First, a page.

3. By David Warner, Last week, the Equal Employment Opportunity Commission (EEOC) issued updated technical assistance questions and answers entitled “What You Should Know About COVID-19 and the ADA, the Rehabilitation Act, and Other EEO Laws.” It was the second update to the guidance this month. If history is our guide, the science and guidance may be different by the end of next month; but the EEOC’s Q&A currently represents the most up to date direction for employers as they eye reopening offices and bringing employees back from remote work or layoffs. While employers are well-counseled to be familiar with the entirety of the Q&A, the June updates have clarified the EEOC’s position with respect to several issues. For example, the EEOC had previously stated that COVID-19 viral tests were permissible under the Americans with Disabilities Act because the disease posed a “direct threat” to other employees. The Commission has now clarified that antibody tests do not share the same status and that employers cannot utilize antibody tests as a prerequisite for employees to reenter the workplace. Another recent revision addresses the intersection of accommodation and age discrimination. Specifically, the EEOC clarified that, even though individuals over the age of 65 are at higher risk for a severe case of COVID-19, it would be a violation of the Age Discrimination in Employment Act for an employer to preclude older workers from returning to the workplace even if it was for the benevolent reason of protecting that individual from the risk of infection. The guidance similarly clarified that employers would also violate the law (here Title VII) if they precluded pregnant women from returning to work even if motivated by benevolent concern for their health. Another increasingly common question addressed by the guidance is an employer’s obligation to an employee who themselves may not be at risk of severe illness but who might expose a family member who is immunocompromised. The EEOC’s June 11 update clarified as follows: D.13. Is an employee entitled to an accommodation under the ADA in order to avoid exposing a family member who is at higher risk of severe illness from COVID-19 due to an underlying medical condition? No. Although the ADA prohibits discrimination based on association with an individual with a disability, that protection is limited to disparate treatment or harassment. The ADA does not require that an employer accommodate an employee without a disability based on the disability-related needs of a family member or other person with whom she is associated. For example, an employee without a disability is not entitled under the ADA to telework as an accommodation in order to protect a family member with a disability from potential COVID-19 exposure. The EEOC did note that an employer would be free to provide such flexibility if it chooses to do so, but such accommodation is not required as a matter of law. Consistent with that principle, the updated guidance also provides best practices for employers to invite employees to request flexibility in work arrangements more generally. The EEOC encourages employers to begin the discussion around accommodation now – i.e., while employees are currently teleworking to provide time for an interactive process. Broadcast communications to staff beginning such discussions are also advised to include CDC-listed medical conditions that may place people at higher risk of serious illness, provide instructions about who to contact, and indicate that the employer is willing to consider requests on a case by case basis. It’s a quickly evolving world for employers. Further updates as COVID-19 events and regulatory responses warrant!! About the Author: David Warner Partner David Warner is a seasoned legal counselor with extensive experience in the resolution and litigation of complex employment and business disputes. His practice is focused on the government contractor, nonprofit, and hospitality industries. David leads Centre’s audit, investigation, and litigation practices. The post COVID-19 and Employee Accommodations: Current State of EEOC Guidance appeared first on Centre Law & Consulting. View the full article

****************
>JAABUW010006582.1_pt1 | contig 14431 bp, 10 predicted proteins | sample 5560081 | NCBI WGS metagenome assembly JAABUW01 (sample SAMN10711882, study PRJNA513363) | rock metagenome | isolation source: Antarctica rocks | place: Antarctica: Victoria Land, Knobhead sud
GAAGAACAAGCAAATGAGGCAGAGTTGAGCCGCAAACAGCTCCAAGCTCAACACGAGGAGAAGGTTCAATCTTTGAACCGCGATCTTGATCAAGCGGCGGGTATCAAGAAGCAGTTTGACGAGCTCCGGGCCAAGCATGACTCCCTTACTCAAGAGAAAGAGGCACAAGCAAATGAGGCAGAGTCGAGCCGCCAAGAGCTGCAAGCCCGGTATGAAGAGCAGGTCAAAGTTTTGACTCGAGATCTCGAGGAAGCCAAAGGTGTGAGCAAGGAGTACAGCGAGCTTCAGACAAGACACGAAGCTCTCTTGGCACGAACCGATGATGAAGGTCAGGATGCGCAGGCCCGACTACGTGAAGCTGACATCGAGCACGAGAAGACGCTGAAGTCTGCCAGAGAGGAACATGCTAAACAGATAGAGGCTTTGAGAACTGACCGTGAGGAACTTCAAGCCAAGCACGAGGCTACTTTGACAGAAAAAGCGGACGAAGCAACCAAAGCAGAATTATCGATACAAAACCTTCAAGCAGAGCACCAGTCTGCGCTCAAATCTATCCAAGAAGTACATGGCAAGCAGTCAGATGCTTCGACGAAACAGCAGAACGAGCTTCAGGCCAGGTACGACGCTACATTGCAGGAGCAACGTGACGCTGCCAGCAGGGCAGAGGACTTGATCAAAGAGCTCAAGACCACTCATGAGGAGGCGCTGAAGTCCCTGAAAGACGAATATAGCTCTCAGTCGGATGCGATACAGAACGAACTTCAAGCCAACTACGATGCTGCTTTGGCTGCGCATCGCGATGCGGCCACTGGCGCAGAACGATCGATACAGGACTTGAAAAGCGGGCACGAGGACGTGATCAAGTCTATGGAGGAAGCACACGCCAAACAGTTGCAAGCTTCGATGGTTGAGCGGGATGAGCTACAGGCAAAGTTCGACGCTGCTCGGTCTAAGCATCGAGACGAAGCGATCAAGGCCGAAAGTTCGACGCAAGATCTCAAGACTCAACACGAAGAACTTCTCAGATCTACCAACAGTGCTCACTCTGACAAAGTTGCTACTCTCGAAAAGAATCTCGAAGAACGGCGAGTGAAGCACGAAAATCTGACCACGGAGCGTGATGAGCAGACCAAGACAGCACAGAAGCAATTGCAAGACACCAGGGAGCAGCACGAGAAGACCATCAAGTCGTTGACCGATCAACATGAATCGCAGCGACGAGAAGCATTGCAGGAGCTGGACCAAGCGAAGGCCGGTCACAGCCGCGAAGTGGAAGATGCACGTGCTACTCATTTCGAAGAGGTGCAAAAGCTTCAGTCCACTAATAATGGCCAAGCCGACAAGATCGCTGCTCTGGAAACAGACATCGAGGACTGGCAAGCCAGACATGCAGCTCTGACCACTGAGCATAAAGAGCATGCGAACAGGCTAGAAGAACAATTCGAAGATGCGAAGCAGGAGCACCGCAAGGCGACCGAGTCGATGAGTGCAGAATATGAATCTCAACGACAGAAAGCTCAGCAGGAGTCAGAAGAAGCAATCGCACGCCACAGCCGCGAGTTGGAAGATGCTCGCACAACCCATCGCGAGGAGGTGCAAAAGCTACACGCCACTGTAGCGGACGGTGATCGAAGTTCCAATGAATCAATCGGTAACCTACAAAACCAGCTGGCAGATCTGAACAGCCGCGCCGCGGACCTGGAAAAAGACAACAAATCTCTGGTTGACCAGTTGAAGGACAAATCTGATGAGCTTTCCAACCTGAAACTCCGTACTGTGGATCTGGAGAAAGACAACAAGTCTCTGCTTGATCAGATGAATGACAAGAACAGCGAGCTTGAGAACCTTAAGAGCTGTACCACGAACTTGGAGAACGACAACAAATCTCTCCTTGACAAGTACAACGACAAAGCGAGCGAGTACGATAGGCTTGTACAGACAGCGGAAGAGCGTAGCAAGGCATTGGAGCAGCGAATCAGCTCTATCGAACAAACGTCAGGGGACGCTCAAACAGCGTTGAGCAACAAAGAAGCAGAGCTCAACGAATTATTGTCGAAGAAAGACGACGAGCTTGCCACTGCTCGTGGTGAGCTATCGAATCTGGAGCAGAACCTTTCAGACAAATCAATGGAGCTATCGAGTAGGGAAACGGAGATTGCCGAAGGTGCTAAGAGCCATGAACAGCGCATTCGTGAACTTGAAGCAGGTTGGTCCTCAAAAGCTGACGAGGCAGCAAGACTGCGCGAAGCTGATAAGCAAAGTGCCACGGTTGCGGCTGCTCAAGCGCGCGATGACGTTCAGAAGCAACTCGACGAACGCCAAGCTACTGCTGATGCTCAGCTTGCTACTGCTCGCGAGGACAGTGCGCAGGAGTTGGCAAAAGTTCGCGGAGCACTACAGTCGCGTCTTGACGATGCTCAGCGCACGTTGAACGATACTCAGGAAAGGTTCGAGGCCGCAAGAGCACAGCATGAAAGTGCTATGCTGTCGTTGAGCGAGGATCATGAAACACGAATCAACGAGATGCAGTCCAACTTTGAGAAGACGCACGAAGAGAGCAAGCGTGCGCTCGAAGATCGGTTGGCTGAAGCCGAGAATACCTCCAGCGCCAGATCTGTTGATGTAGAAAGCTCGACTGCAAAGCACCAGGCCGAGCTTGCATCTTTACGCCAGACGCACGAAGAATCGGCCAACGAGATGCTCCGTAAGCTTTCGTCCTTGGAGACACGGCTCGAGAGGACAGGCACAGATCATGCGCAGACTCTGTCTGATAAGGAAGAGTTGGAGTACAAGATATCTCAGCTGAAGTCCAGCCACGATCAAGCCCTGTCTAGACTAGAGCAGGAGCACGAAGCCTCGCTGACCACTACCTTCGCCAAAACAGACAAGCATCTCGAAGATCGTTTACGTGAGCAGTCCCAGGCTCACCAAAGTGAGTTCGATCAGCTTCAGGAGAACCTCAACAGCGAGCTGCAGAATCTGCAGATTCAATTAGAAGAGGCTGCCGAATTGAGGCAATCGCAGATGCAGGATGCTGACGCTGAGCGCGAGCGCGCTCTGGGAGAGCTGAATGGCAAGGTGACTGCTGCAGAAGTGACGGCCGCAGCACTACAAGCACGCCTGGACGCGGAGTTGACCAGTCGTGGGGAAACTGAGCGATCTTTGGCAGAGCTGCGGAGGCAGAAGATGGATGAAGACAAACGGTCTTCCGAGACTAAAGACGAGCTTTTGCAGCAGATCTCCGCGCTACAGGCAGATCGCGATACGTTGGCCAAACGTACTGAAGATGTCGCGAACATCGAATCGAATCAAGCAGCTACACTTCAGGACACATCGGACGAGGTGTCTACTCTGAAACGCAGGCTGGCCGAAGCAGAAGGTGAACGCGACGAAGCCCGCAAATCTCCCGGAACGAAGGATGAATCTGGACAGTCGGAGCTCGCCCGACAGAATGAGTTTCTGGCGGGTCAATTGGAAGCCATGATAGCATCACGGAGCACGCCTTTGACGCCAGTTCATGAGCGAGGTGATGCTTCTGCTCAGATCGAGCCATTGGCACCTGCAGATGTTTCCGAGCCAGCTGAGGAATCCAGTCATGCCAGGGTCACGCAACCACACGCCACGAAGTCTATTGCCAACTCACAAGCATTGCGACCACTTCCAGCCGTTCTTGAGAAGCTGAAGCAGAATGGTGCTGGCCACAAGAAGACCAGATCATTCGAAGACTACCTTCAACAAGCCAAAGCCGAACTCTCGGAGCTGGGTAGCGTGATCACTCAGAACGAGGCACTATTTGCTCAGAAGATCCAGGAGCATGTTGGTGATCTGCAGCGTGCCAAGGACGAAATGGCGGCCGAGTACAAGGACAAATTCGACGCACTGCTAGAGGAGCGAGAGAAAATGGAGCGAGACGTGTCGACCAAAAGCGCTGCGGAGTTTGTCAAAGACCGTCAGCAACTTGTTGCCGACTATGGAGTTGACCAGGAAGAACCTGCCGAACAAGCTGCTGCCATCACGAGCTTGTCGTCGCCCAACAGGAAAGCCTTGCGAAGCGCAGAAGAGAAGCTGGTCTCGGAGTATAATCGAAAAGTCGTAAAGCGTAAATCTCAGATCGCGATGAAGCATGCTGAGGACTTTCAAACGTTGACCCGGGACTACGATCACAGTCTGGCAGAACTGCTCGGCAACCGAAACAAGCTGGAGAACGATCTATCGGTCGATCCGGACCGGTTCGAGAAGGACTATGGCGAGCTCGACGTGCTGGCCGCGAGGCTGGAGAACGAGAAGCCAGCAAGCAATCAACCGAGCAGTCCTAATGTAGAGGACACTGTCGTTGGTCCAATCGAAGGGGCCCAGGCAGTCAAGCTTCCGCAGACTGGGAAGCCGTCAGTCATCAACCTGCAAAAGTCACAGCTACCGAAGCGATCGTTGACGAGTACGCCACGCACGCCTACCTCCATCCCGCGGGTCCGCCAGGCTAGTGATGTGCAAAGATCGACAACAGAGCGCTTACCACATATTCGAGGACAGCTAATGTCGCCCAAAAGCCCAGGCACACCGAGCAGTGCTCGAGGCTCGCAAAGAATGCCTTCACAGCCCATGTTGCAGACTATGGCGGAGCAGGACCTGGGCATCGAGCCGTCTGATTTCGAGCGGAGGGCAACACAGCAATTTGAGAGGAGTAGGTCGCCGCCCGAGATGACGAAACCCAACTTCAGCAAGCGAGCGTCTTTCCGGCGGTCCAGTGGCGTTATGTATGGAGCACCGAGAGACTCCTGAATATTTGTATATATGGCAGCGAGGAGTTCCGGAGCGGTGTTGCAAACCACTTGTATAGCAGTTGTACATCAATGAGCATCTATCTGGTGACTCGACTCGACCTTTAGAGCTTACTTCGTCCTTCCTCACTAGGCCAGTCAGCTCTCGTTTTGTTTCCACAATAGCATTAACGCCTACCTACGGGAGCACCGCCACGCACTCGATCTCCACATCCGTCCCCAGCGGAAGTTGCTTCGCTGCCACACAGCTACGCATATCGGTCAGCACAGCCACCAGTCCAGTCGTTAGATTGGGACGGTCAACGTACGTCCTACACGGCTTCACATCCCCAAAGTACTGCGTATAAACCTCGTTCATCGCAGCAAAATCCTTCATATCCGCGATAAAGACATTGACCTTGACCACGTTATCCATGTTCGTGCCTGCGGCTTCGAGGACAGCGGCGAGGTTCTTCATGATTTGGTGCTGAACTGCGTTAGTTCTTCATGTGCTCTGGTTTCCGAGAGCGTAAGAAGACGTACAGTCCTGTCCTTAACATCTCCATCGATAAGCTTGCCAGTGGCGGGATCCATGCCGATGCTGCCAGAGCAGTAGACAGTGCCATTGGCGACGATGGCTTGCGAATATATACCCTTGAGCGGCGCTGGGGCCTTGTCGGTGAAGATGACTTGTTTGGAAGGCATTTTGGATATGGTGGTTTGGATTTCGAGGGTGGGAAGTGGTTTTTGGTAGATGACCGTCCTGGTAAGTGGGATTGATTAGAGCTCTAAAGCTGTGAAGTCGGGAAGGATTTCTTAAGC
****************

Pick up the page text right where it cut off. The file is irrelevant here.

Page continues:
4. By JW Butler The General Services Administration’s (GSA) Multiple Award Schedule (MAS) has several electronic contract management tools, referred to as “eTools”, to help contractors manage their MAS. A list of the GSA eTools can be found here. Below are the eTools that are most commonly used by contractors, as well as some additional eTools not covered on GSA’s website. Every contractor will have to register their contract for GSA’s eTools once their contract has been awarded prior to uploading their pricelist in the Schedules Input Program (SIP). After contractors register their contract in GSA’s eTools, the system will generate a password for the contractor to use in SIP as well as to access GSA eBuy. Schedules Input Program (SIP) SIP is where contractors go to upload their pricelists that are posted on GSA eLibrary and GSA Advantage!® after their contract is awarded or a modification has been approved. For more information on SIP and SIP uploads, please see our blog here. Federal Acquisition Service (FAS) Sales Reporting Portal (SRP) The FAS SRP is the system where contractors are required to submit sales monthly or quarterly and remit their Industrial Funding Fee (IFF) payments. For more information on how the MAS Consolidation has effected the FAS SRP, click here. GSA eBuy This is the online system where Request for Quotation (RFQ), Request for Information (RFI), and Request for Proposal (RFP) information can be found. eBuy notifies contractors via email when opportunities for their Special Item Numbers (SINs) appear on eBuy. Contractors can only see RFQs/RFIs/RFPs for the SINs they are awarded. Contractors can manage email notifications and eBuy points of contact in their eBuy profile. eOffer/eMod In this system contractors and prospective contractors submit new and streamlined offers and modification requests. Contractors will need an active digital certificate to access both systems. Be sure the name and email in your digital certificate match the name and email entered in the eMod system EXACTLY; if they do not match you will not be able to access the system. Authorized Negotiators will need to be assigned signature authority to sign modifications in eMod or new offers in eOffer. GSA Advantage!®/eLibrary GSA Advantage!® is GSA’s online shopping system that holds all products and services offered by GSA contract holders through the MAS program. Contractors’ pricelists will appear here and in eLibrary after being uploaded and approved in the SIP program. GSA eLibrary will also allow contractors to view their awarded SINs, participation in the optional purchasing programs through the MAS, and their Contracting Officer’s contact information. Federal Acquisition Service (FAS) Schedule Sales Query (SSQ) Plus The previous system used for the FAS SSQ has been replaced by the FAS SSQ Plus. The SSQ can provide sales data that has been reported monthly or quarterly by contractors in the FAS SRP. The sales data can be searched for and displayed by several different factors such as contract number, SIN, or DUNS number. After reports are pulled in the “Control Panel” tab of the SSQ, the “Report Builder” tab can be used to further refine the search results by Fiscal Year (FY) or Quarter. FedBizOpps (Now in beta.SAM.gov) FedBizOpps is no longer active and has been fully integrated into beta.sam.gov under “Contract Opportunities”. This area on beta.sam.gov is the single location for government opportunities over $25,000. System for Award Management (SAM) All contractors who wish to do business with the US Government are required to be listed in SAM. SAM contains contractor information such as the company’s business type, business size, address, full business name including any “doing business as” (dbas), and NAICS codes. Companies can be searched for by name or DUNS number in this system. Contractors will need to be sure they have at least one applicable NAICS code for each SIN they are proposing in SAM prior to submitting an offer in eOffer. FAS MASS Modification System This system is where contractors will go to accept all MASS Modifications when they are released by GSA. To accept the MASS Modification contractors will enter their contract number in the search bar and select the open MASS Modification. Contractors will need the PIN sent to them from GSA for the assigned MASS Modification in order to accept the modification. If you have any questions on the above eTools please feel free to reach out to anyone on our GSA team and we will be happy to help. About the Author: JW Butler Consultant JW Butler is GSA/VA Contract Consultant at Centre Law & Consulting. JW supports the consulting team in preparing various contract modifications, market analysis for products/services, and GSA Advantage catalog updates for Schedule contracts. JW also assists in the preparation of both new Schedule and successful legacy proposals, as well as uses the Schedule Input Program (SIP) to upload catalogs to GSA eLibrary and GSA Advantage. The post General Services Administration’s eTools – Tools for Contract Management appeared first on Centre Law & Consulting. View the full article